*402 Therefore, considering Plaintiff's Complaint in light of the applicable law and taking into account that some of the information regarding these transfers are peculiarly within the defendants' knowledge, the Court finds that the Complaint sufficiently notifies Defendants as to what Plaintiff's RICO, TUFTA, and tortious interference claims are and the grounds upon which they rest.[62] Accordingly, Plaintiff's Complaint satisfies the requirements of Federal Rules of Civil Procedure 8 and 9(b). To dismiss the Complaint or to require Plaintiff to file a more definite statement would be inappropriate.

 
CONCLUSION

For the reasons stated above, the Court hereby DENIES Defendants' motions to dismiss and for more definite statement.

SO ORDERED.

NOTES

[1] 18 U.S.C. §§ 1961-1968 (1984 & Supp.1991).

[2] Defendants F. Michael Schultz (Schultz) and Linda Dee Dalquest Schultz (Linda Schultz), individually and as Trustee of the Michele Diane Schultz Trust and the Stephen Lee Schultz Trust (the Trusts) have filed a Motion to Dismiss & For More Definite Statement Under Rules 12(b) (1), (6), and 9(b). All other Defendants, with the exception of Defendant Larry Sands, have filed motions to dismiss adopting the arguments set forth in Schultz's and Linda Schultz's supporting memorandum.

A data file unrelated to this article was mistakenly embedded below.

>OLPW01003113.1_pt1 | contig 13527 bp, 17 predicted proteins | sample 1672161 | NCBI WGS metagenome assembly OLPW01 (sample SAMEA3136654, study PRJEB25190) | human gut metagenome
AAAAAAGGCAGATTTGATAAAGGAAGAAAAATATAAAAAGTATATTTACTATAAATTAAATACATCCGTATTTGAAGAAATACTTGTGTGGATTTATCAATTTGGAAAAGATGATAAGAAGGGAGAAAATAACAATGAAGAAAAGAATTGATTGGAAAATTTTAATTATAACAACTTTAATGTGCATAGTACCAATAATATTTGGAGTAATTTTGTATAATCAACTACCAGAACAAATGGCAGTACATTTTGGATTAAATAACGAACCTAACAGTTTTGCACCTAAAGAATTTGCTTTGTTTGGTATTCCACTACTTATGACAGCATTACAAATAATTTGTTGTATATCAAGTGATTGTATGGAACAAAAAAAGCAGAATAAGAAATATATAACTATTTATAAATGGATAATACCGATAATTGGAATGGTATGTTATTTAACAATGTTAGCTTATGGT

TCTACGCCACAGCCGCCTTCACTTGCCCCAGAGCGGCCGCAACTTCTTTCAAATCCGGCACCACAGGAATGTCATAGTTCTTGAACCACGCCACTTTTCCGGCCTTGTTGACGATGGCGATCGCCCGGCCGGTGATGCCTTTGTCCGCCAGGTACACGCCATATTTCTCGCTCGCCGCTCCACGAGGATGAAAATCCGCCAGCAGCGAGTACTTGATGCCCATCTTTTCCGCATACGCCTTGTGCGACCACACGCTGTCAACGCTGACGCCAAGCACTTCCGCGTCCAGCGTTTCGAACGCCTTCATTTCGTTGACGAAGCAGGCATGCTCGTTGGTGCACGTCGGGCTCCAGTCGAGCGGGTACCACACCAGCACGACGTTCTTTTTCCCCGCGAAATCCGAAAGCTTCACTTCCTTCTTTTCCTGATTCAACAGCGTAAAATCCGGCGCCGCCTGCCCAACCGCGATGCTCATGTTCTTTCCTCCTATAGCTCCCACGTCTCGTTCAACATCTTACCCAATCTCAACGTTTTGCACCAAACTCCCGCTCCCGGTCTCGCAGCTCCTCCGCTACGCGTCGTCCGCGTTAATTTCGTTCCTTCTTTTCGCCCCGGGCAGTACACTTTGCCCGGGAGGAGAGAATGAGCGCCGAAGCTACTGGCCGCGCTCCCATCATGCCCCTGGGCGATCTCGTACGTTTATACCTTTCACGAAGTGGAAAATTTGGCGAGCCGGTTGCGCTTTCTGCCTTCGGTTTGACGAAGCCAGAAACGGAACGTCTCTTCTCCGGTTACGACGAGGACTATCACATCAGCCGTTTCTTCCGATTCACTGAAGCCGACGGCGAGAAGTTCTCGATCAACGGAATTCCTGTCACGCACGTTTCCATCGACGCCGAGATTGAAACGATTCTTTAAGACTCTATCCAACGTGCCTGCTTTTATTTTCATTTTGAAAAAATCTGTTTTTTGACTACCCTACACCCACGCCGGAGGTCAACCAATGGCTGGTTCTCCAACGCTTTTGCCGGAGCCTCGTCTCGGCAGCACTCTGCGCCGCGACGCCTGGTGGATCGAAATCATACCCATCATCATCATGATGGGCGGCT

[3] Federal Rule of Civil Procedure 12(b) requires defendants to make 12(b) (1), (6) motions before pleading. Defendant Citizens National Bank of Brownwood (CNB) filed its answer on May 10, 1991, nearly one month before Schultz and Linda Schultz filed their motion to dismiss under Rule 12(b) (1), (6) on June 5, 1991. CNB filed its motion to dismiss, adopting the Schultz's motion on June 21, 1991. As CNB already had filed its pleading by the time it moved to dismiss on 12(b) (1) and (6) grounds, the Court must DENY CNB's motion to dismiss.

[4] In their memorandum supporting the motion to dismiss and for more definite statement, Defendants object to venue in the Dallas Division, stating that "venue would be more convenient in the San Angelo Division." Local Rule 5.1, through incorporation of the Uniform Requirements on Motion Practice, requires a motion for change of venue to include a supporting brief, certificate of conference, and order. Defendants' objection does not comply with Local Rule 5.1; accordingly, the Court will not consider at this time a request for change of venue.

In addition, CNB filed its answer on May 10, 1991. In paragraph 3 of CNB's answer, CNB admits that "venue is `appropriate' in the Northern District of Texas, but would show that venue would be more appropriate in the San Angelo Division of this Court." Under Local Rule 5.1, this "objection" does not qualify as a motion for change of venue. Furthermore, under Federal Rule of Civil Procedure 12(b), defendants must file motions contending improper venue before pleading. As CNB has filed its responsive pleading without making a proper motion for change of venue, CNB has waived its objection to venue.

[5] Hishon v. King & Spalding, 467 U.S. 69, 73, 104 S. Ct. 2229, 2232, 81 L. Ed. 2d 59 (1984); H.J., Inc. v. Northwestern Bell Tel. Co., 492 U.S. 229, 249-50, 109 S. Ct. 2893, 2905-06, 106 L. Ed. 2d 195 (1989); Conley v. Gibson, 355 U.S. 41, 45-46, 78 S. Ct. 99, 101-02, 2 L. Ed. 2d 80 (1957); R.A.G.S. Couture, Inc. v. Hyatt, 774 F.2d 1350, 1353 (5th Cir. 1985).

[6] H.J., Inc., 492 U.S. at 249, 109 S. Ct. at 2905; Cruz v. Beto, 405 U.S. 319, 322, 92 S. Ct. 1079, 1081, 31 L. Ed. 2d 263 (1972); Cooper v. Pate, 378 U.S. 546, 546, 84 S. Ct. 1733, 1734, 12 L. Ed. 2d 1030 (1964).

[7] Fed.R.Civ.P. 9(b) states: